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CPLT 324 SEI SHONAGON QUESTIONS

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Assigned: The Pillow Book (2270-2300).

The Pillow Book

1. On 2275-79, Shonagon concentrates on the court of the Emperor and the Empress she serves. What is so appealing to Sei about the "Sliding Screen" occasion she describes? How do the Emperor and Empress seem to regard women such as Sei, and what advantages does Sei herself ascribe to those who have served their sovereigns in the Palace? On the whole, what sense do you get of the relation between the Imperial Palace and the goings-on of ordinary people outside?

2. On 2280-86, what categories (i.e. connected events, people, things) does Shonagon find "depressing" and "hateful," respectively? How would you describe her understanding of that important aspect of court life, "decorum" (adherence to the correct or socially acceptable ways of looking, behaving, feeling, etc.)? Some readers find Sei rather snobbish or punctilious in her tastes. How might one defend her from such a charge?

3. On 2286-88 ("A Preacher..."), Shonagon muses about religion. Why should a Buddhist priest be "good-looking"? And what tone does she adopt towards the courtly temple-goers she describes -- is she offering us moral observations, or does something else seem to animate her? Explain.

4. On 2288-90, examine the way Sei Shonagon describes and responds to her natural surroundings. What does she notice most about nature -- does she offer us "still-life" descriptions or is she more interested in nature's processes, its activities? Does she treat natural things as if they were works of art (i.e. "aesthetic objects" like paintings, sculptures, and vases) or does she maintain a strong distinction between art and nature? (2273's "In Spring..." is another good passage to examine in responding to this question. The same goes for 2293's "During the Long Rains...")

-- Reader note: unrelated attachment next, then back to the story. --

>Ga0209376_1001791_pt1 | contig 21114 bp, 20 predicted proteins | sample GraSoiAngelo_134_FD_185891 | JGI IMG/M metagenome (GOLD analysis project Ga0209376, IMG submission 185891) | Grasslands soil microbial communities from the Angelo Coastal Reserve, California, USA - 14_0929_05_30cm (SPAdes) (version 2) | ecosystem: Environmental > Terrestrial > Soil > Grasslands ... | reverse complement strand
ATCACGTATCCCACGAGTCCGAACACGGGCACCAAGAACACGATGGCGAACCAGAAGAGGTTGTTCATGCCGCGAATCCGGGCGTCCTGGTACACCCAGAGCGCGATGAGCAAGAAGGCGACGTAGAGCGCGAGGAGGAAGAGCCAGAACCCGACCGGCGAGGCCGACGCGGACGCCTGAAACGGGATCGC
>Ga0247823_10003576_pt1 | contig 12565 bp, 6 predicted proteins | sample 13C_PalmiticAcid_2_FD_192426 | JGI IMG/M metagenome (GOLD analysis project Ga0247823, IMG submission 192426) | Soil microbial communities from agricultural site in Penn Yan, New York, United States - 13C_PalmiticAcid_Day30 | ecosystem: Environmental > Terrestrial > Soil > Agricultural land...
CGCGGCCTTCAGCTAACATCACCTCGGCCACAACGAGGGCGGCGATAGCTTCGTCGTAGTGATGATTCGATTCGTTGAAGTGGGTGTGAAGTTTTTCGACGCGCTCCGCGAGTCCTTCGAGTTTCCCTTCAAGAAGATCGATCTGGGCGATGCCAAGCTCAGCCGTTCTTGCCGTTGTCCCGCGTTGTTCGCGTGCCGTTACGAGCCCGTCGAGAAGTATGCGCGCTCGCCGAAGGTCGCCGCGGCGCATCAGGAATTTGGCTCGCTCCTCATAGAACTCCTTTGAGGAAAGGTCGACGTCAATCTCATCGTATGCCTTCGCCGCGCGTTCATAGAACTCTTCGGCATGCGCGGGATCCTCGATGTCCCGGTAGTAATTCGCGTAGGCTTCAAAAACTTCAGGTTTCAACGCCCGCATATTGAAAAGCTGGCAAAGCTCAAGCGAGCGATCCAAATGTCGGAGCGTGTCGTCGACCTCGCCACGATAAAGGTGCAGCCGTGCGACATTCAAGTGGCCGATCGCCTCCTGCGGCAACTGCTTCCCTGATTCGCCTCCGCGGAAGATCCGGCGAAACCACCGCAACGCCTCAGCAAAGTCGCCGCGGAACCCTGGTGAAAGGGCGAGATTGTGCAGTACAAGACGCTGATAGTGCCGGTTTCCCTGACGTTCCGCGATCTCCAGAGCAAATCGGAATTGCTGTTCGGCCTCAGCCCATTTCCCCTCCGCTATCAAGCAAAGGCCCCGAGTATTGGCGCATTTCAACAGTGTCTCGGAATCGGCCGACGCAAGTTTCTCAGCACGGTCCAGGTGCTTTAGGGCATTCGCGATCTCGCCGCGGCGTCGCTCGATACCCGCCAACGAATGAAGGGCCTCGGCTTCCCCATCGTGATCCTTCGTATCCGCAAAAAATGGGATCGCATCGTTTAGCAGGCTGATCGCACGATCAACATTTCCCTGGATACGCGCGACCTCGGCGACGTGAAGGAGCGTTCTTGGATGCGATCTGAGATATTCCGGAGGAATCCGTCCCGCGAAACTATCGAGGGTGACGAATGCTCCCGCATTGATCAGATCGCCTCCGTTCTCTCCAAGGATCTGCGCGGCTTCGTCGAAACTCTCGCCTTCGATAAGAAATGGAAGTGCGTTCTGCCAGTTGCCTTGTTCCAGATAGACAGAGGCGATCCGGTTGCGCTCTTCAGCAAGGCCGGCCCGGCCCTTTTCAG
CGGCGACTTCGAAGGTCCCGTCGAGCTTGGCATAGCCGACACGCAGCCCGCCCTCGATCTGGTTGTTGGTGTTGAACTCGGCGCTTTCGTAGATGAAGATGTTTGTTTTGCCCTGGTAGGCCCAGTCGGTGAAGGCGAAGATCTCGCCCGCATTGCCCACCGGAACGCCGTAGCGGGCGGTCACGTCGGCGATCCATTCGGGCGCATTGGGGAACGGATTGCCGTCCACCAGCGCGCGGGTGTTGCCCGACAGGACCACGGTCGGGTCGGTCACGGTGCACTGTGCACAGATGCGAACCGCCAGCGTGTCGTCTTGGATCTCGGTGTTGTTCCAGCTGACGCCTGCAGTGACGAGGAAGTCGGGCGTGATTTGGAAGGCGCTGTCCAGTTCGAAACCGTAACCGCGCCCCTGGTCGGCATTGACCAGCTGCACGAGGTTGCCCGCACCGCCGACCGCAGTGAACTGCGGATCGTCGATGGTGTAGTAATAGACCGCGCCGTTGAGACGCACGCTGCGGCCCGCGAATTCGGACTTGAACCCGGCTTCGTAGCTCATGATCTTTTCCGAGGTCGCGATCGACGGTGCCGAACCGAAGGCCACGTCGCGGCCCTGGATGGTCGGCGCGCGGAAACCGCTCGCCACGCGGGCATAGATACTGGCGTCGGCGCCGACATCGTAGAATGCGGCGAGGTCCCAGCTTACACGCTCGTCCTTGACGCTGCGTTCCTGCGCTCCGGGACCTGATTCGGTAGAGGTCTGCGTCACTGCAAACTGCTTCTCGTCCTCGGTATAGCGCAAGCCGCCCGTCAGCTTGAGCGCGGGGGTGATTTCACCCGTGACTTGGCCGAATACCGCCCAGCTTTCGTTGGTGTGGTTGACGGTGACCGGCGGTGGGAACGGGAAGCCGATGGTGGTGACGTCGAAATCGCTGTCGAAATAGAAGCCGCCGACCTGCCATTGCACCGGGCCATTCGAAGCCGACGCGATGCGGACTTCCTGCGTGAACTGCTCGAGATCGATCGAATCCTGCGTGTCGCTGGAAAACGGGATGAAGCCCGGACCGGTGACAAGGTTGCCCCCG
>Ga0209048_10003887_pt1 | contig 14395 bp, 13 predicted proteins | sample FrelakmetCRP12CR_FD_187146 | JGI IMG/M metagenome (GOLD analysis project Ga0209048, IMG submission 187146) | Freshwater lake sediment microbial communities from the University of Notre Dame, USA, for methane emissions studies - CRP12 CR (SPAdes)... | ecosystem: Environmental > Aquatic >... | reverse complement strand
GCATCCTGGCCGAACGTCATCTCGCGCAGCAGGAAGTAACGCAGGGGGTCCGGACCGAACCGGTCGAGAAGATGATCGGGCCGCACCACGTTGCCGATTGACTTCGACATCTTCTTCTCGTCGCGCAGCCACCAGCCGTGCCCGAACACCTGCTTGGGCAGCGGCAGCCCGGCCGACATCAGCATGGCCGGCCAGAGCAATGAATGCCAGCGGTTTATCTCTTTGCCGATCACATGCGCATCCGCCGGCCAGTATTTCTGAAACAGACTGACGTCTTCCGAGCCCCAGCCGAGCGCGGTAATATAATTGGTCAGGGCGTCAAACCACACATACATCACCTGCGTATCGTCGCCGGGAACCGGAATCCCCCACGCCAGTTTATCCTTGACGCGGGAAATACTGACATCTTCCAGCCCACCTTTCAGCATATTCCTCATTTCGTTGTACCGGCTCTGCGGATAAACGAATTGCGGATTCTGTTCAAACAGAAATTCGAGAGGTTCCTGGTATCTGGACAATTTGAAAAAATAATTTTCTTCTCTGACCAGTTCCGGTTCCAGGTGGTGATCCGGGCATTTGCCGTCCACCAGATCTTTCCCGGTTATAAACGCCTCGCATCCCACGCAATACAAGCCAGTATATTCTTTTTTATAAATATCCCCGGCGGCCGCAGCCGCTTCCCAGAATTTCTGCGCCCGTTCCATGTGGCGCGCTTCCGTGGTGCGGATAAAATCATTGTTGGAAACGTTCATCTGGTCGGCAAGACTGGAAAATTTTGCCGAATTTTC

5. On 2291-94, Shonagon addresses various things, but among them is relations between men and women. What observations does she make about men and the way they treat women within her courtly environment? And what does she say about love more generally?

6. On 2295-2300, Shonagon discusses the appropriateness or inappropriateness of various things, and lists some of the things that most please her. Analyze what you consider the method (if that's the right word) behind her observations -- how does she explain why a particular thing, person, or event pleases her? Is there something more than random observation at work in The Pillow Book? And what does she say about her reasons for writing down the thoughts that make up this work?

7. General question: make your own list of pleasant or unpleasant things, or make a list of any other sort similar to the categories you find in Sei Shonagon's text. Then set down your reflections on what this list reveals to you about yourself.

Edition: Lawall, Sarah, ed. The Norton Anthology of World Literature. 2nd edition. Volumes 1ABC. New York: Norton, 2002. ISBN A = 0-393-97755-2, B = 0-393-97756-0, C = 0-393-97757-9.


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